Semma Botha Aagathey

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Semma Botha Aagathey Movie Review | Badri Venkatesh | Atharvaa | Mishti | Movie Review of Semma Botha Aagathey | Rocheston TV
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Movie Info

  • Director: Badri Venkatesh
  • Actors: Atharvaa, Mishti, Anaika Sot
  • Music: Yuvan Shankar Raja
  • Cinematography: Gopi Amarnath
  • Edited by: Praveen K. L.
  • Produced by: Atharvaa

Movie Reviews

Semma Botha Aagathey: This Dull & Shoddy Thriller Packs In A Few Good Laughs

Movie Review by Trijai Nerthi (Rocheston Certified Movie Critic)

Directed by Badri Venkatesh, Semma Botha Aagathey is a comedy-thriller that has Atharva Murali, Karunakaran and Mishti Chakraborty playing lead roles. By first impression, the title of the film itself draws limitations on the film’s target audience. It reminds one of “Iruttu Arayil Murattu Kuththu” and has you expecting below-the-belt comedy that falls along the same line. Thankfully, Semma Botha Aagathey is better than Iruttu Arayil Murattu Kuththu. For a while, it takes itself seriously enough and poses itself as a thriller. Unfortunately, the unclear writing, shoddy execution and disappointing performances drag the film down leaving it no chances at redemption.

On one particularly crazy night, a hammered Ramesh (Atharva Murali) accepts his friend Nandu’s (Karunakaran) suggestion to invite a call girl to their apartment to help him get over his break-up with Madhu (Mishti Chakraborty). Pretty soon, a call girl by the name Meenu (Anaika Soti) shows up and is out to seduce him. But Ramesh is forced to excuse himself when he is called on to take his neighbor to the hospital. When he returns, he finds Meenu dead in his apartment. The consequences of being pulled into this mysterious murder and his efforts to trace the real killer forms the crux of the story.

Stories that attempt to merge genres like Semma Botha Aagathey, require meticulous planning. The proceedings in the film appear chaotic, but to make this chaos look organic, funny and memorable skillful execution is mandatory. Sadly, though this film tries to merge comedy with thriller, it fails because it never wholeheartedly fulfills the requirement of either of these genres.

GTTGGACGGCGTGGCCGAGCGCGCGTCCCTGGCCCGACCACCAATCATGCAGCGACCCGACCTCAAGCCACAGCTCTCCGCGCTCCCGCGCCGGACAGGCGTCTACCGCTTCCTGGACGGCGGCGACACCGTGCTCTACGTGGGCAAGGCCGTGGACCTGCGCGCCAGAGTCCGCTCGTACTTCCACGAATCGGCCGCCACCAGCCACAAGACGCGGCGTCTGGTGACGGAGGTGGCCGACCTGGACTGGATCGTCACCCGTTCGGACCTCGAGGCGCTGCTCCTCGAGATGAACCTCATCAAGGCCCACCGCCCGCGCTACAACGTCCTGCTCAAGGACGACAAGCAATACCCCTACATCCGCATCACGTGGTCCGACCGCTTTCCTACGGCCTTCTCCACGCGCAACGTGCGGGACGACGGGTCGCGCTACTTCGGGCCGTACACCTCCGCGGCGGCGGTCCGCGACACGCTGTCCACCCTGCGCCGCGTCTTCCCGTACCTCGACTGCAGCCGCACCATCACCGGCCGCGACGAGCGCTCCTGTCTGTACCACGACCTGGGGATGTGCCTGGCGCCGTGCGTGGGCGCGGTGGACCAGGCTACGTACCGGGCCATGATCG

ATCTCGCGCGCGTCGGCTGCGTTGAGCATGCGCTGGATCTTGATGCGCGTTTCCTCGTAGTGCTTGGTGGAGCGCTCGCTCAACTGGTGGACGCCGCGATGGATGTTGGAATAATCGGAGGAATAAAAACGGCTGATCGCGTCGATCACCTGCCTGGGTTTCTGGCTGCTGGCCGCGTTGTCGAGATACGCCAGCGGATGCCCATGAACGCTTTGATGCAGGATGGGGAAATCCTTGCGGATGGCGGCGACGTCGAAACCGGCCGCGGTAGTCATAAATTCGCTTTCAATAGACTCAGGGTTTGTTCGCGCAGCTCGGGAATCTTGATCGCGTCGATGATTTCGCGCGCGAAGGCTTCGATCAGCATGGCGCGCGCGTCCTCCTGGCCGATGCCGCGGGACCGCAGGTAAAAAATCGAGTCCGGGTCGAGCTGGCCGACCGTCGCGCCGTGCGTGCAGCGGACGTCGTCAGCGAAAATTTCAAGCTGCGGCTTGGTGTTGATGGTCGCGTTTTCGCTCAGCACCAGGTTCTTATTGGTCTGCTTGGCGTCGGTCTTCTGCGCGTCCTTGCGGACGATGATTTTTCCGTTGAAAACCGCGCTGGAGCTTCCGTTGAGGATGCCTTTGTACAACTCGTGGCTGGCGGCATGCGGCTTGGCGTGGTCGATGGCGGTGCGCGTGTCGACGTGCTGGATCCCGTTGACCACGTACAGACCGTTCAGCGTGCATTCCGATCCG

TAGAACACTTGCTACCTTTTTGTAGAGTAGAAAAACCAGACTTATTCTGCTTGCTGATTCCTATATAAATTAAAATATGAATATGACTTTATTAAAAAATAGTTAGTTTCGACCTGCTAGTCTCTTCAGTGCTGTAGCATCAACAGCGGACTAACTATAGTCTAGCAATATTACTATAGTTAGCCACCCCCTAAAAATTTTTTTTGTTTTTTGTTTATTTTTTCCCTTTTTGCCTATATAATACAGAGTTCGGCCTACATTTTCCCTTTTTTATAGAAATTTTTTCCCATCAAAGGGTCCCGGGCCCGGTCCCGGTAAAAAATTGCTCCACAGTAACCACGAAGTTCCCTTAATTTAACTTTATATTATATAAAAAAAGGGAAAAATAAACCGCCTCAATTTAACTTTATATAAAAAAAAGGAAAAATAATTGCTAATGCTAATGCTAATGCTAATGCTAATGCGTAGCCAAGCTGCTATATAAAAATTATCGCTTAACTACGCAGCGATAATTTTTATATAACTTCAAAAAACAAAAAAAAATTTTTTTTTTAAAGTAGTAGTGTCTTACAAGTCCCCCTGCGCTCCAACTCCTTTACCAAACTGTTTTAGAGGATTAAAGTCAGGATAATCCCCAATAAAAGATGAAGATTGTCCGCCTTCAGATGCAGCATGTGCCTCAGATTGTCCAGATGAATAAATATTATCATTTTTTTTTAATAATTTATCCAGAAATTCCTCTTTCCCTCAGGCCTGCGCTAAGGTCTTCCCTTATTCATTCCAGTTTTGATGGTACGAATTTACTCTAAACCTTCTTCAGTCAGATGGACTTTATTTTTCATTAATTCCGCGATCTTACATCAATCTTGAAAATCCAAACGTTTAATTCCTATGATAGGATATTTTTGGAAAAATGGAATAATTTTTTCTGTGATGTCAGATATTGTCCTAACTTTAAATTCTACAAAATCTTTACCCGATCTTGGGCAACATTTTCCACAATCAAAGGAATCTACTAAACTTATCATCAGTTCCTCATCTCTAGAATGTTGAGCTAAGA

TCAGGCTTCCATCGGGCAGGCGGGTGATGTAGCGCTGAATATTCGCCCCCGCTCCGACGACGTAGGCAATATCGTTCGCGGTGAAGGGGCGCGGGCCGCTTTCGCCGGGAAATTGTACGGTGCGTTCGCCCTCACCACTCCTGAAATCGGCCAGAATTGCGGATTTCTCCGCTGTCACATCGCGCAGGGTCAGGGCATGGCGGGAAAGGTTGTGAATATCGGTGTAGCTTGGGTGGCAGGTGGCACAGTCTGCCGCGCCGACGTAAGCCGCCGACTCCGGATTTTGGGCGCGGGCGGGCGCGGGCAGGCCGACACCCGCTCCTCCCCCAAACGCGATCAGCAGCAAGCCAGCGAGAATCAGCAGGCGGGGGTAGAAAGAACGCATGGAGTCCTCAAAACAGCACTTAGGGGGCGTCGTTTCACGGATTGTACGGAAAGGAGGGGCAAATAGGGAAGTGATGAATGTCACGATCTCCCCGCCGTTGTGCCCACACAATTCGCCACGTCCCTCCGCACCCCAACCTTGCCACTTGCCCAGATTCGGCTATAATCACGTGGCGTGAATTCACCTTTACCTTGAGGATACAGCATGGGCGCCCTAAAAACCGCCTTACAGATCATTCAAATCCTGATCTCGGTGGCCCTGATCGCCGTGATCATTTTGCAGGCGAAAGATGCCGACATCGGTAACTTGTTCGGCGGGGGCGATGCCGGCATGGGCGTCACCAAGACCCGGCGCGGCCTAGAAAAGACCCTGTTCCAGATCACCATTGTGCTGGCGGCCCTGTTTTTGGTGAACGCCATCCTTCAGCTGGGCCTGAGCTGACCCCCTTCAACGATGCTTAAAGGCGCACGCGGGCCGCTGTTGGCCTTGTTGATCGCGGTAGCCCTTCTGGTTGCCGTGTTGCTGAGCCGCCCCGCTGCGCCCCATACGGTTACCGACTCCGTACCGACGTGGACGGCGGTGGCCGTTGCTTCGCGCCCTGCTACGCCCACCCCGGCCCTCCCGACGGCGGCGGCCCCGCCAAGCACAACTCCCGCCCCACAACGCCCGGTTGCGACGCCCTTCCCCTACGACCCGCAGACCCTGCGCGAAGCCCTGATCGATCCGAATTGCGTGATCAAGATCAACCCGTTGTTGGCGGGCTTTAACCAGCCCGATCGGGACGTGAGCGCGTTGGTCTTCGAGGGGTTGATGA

Karunakaran’s comedy is refreshing and his one-liners work well at first. But as time goes on and a few other actors like Manobala get tossed into the equation, the comedy begins to get repetitive. For instance, the scenes involving a dead body and Nandu are incredibly funny. But as the second half approaches, the jokes begin to go stale.

Even as a thriller, Semma Botha Aagathey feels inconsistent. The film’s begins with an item number, it starts to get serious and right when the plot is ready to take off, a flashback arrives and ruins the pace of the film.

Furthermore, there are many logical loopholes in the film. There is no solid reasoning behind why Ramesh leaves to Palakkad. When the villains meet him, they immediately start narrating their flashback to him, there is no explanation as to why this approach to storytelling was used either. Even the portions involving Ramesh and his girlfriend Madhu are completely disconnected from the plot. They appear unnecessary to this story.

A film that had similar elements but managed to succeed is Kamal Haasan’s Panchathanthiram. It was as enthralling a thriller as it was funny. Moreover, it left the audience wanting for more. The characters too were written in an interesting manner. This spotless execution technique is what Semma Botha Aagathey has failed to master. All the proceedings in the film appear artificial rather than adapting to an organic flow. From the long stunt sequences to the never-ending climax, the film never knows to stop when it’s ahead. After a point, unbelievably long sequences begin to test your patience.

As Ramesh, Atharva has tried to give his best, but his image as a mass hero needs much more credibility for it to appear convincing. Karunakaran is at his best. From witty comebacks to funny one-liners, he gives the script it’s much needed time in the sun. Anaika Soti appears briefly and performs averagely. Mishti Chakraborty’s performance is way below par. Her acting is incredibly artificial and her lip sync is off the mark, throughout the film. Though Yogi Babu is good, the fact that someone else has dubbed for him makes his role appear put on. John Vijay’s role in the film is unclear and whatever little scenes M.S Bhaskar has, he manages to shine.

Yuvan Shankar Raja’s songs are shockingly average. None of the tracks from the film stick with you. His background scores almost make up for the disappointing songs.

The film’s visual storytelling needs improvement. Even though the film appears to be made on a string budget, it shouldn’t be this obvious to the audiences. Cinematographer Gopi Amarnath could’ve tried out a much more innovative approach.

On the whole, Semma Botha Aagathey is slightly funny but mostly directionless. If Panchathanthiram was a person, it would be saying ‘Tsk, tsk, tsk’ after watching this tiresome tale.

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